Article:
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Venezuela is Like... PDVSA's Alter Ego, and Vice Versa?

posted by Mark Weidemaier

And so it begins. As Anna notes, Venezuela is in dire straits, yet its stubborn insistence on paying bondholders puts it in the running for "world's slowest train wreck." When the wheels finally leave the tracks, expect a free-for-all in which competing claimants (bondholders, arbitration claimants, etc.) fight to recover as much as possible, both from the government and from state-owned oil company PDVSA. The major players will include creditors holding billions of dollars in arbitration awards against Venezuela. These creditors, unlike those holding government or PDVSA bonds, need not fear a debt restructuring. They will, however, have to find attachable assets that can be seized to satisfy their claims.

Enter Canadian mining company Crystallex, which has been trying to enforce a $1.2 billion arbitration award against Venezuela, so far without success. A few days ago, it tried a new tack--one with broader implications for any restructuring of Venezuela's or PDVSA's debt. Crystallex asked a federal court in Delaware to attach the shares of PDV Holding, Inc., a Delaware company that is the ultimate U.S. parent of CITGO petroleum. PDV Holding is owned by PDVSA, which, in turn, is owned by Venezuela.

Whether Crystallex can seize the shares depends on whether PDVSA (which owns them) can be treated as the alter ego of Venezuela (Crystallex's opponent in the arbitration). If not, Crystallex is out of luck; it can't seize property that doesn't belong to Venezuela. But if PDVSA is Venezuela's alter ego, then not only Crystallex, but potentially any other creditor of Venezuela, can look to the oil company to satisfy the government's debts. The same goes in reverse: Creditors of PDVSA might be able to look to the government to satisfy their claims.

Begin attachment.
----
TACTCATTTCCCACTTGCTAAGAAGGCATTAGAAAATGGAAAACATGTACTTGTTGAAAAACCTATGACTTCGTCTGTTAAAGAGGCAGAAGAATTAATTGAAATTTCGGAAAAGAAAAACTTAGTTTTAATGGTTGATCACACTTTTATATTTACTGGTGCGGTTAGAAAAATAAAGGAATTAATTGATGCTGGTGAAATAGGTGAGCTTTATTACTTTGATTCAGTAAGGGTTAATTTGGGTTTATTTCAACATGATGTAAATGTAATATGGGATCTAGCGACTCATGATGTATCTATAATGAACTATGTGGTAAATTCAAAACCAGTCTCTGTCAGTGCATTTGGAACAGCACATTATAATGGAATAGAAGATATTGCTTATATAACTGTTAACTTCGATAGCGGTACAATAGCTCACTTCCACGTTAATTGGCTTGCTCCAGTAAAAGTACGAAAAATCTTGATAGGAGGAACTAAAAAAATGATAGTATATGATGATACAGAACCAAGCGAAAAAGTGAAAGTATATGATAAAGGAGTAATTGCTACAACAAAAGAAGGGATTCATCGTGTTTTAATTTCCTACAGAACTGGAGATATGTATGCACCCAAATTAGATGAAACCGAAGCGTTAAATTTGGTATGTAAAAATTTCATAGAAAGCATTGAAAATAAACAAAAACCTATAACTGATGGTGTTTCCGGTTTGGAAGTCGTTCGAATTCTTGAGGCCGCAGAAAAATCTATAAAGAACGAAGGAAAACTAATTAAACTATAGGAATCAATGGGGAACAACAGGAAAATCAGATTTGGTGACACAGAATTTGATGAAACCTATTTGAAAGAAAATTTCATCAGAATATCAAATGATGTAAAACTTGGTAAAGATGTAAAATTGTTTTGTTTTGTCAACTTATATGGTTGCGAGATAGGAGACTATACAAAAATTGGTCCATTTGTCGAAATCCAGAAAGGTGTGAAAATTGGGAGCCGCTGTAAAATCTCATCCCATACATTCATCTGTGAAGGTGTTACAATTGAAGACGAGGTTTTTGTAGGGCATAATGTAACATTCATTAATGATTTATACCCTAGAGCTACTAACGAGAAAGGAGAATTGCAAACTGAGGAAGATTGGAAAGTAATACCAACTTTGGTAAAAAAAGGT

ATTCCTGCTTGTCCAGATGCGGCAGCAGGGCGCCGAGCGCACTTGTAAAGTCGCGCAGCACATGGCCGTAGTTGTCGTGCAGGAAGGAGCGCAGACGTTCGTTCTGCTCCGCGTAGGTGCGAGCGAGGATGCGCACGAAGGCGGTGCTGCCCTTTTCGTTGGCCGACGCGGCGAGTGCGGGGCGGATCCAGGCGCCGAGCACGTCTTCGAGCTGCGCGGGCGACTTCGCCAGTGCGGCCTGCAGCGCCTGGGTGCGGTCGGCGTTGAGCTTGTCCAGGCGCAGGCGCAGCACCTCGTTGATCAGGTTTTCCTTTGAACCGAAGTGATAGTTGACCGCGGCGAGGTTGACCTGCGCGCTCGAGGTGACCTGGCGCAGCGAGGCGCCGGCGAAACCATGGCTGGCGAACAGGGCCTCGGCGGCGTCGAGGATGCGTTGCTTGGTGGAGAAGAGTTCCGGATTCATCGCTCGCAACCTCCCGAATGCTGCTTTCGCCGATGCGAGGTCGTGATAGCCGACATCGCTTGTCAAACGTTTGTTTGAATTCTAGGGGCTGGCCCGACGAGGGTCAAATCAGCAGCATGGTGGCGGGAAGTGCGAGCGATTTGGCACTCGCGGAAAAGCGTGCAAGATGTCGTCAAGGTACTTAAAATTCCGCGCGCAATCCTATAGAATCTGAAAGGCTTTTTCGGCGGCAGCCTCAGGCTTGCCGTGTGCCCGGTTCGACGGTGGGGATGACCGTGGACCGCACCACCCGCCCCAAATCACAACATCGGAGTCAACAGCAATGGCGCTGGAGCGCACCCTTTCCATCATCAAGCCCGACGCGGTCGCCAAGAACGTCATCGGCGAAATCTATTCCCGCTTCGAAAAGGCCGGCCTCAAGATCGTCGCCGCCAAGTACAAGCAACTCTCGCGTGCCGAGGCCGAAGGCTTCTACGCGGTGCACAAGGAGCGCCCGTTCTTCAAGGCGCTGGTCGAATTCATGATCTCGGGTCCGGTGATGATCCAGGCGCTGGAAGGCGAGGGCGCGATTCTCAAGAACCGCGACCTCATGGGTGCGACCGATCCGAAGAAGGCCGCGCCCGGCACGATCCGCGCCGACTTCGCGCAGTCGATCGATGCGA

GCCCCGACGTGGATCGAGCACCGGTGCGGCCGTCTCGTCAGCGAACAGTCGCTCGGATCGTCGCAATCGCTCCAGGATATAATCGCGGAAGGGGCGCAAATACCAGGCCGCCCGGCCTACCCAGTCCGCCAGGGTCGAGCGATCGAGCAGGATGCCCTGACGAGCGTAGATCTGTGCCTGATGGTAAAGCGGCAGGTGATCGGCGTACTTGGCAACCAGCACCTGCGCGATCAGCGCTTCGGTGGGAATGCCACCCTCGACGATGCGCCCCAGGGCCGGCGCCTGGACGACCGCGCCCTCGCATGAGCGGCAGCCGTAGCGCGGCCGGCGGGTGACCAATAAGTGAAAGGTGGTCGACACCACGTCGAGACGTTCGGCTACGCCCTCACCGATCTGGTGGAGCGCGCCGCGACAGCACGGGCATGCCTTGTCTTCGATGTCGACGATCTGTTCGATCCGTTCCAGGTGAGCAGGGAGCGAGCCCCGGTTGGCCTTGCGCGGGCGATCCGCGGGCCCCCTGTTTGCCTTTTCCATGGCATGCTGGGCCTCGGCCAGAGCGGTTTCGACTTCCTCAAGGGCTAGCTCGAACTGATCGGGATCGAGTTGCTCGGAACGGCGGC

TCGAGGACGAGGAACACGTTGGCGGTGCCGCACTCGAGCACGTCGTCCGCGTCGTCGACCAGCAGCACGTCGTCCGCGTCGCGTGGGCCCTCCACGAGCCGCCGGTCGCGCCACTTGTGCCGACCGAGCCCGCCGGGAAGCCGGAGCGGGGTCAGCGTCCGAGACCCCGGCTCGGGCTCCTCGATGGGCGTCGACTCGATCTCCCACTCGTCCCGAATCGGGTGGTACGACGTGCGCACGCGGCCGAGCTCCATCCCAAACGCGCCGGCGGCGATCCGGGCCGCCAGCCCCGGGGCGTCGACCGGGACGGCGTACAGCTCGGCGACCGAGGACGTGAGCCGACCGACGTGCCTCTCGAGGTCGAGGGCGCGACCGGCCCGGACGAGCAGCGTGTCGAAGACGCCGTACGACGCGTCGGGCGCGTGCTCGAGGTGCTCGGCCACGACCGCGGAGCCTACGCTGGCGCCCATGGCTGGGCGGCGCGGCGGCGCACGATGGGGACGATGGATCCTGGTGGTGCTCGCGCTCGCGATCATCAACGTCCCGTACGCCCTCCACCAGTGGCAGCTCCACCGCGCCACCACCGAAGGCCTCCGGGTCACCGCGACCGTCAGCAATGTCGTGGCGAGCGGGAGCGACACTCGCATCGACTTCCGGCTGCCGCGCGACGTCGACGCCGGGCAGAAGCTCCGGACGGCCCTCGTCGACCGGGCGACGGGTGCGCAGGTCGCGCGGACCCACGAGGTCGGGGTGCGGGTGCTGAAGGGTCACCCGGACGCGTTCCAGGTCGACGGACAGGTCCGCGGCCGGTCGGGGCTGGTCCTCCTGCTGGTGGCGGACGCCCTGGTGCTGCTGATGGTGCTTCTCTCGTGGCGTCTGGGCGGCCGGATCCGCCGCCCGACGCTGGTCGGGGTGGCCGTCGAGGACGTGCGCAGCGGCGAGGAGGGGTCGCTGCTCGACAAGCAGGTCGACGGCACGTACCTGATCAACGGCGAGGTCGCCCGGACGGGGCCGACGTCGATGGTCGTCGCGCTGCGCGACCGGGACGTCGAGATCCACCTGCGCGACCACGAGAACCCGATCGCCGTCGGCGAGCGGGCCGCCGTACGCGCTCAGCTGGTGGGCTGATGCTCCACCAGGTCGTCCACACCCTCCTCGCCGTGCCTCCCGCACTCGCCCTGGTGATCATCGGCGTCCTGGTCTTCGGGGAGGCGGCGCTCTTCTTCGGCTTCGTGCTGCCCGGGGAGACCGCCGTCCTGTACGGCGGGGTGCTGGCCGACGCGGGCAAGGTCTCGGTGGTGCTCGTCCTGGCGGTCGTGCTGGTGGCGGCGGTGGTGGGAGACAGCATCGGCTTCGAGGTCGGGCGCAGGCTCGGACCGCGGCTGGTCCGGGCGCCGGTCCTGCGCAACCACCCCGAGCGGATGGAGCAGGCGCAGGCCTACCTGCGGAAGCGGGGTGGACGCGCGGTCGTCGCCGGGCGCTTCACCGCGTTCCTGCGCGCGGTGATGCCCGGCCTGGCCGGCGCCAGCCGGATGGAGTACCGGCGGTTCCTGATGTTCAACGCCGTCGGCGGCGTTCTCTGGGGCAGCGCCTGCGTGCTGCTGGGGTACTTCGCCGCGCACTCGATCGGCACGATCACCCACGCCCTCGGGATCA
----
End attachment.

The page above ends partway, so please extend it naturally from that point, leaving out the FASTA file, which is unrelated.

These questions of "alter ego" liability will play a crucial role in Venezuela's debt crisis. We have discussed this subject multiple times already here on Credit Slips, mostly in connection with proposals to have the government strip PDVSA of its right to exploit hydrocarbon reserves. An even more important question--which I hope to address in another post--is whether PDVSA can structure its operations to sell oil in the United States without having creditors seize the receivables. This question also depends in part on the law of alter ego liability. Yet another question--raised by Crystallex--is whether the government's creditors can seize its indirect stake in CITGO.*  

It's early days in Crystallex's attempt to seize PDVSA's interest in PDV Holding. Crystallex has asked to submit an extra-long brief justifying its request. Here's a copy of the proposed brief, which offers a forceful and relatively complete argument for why PDVSA should be treated as Venezuela's alter ego. In brief: "PDVSA is so extensively controlled by the government that it is impossible to say where one ends and the other begins." To make the point, Crystallex has mined PDVSA's Twitter feed, noting that on at least 100 occasions, PDVSA has tweeted "PDVSA es Venezuela."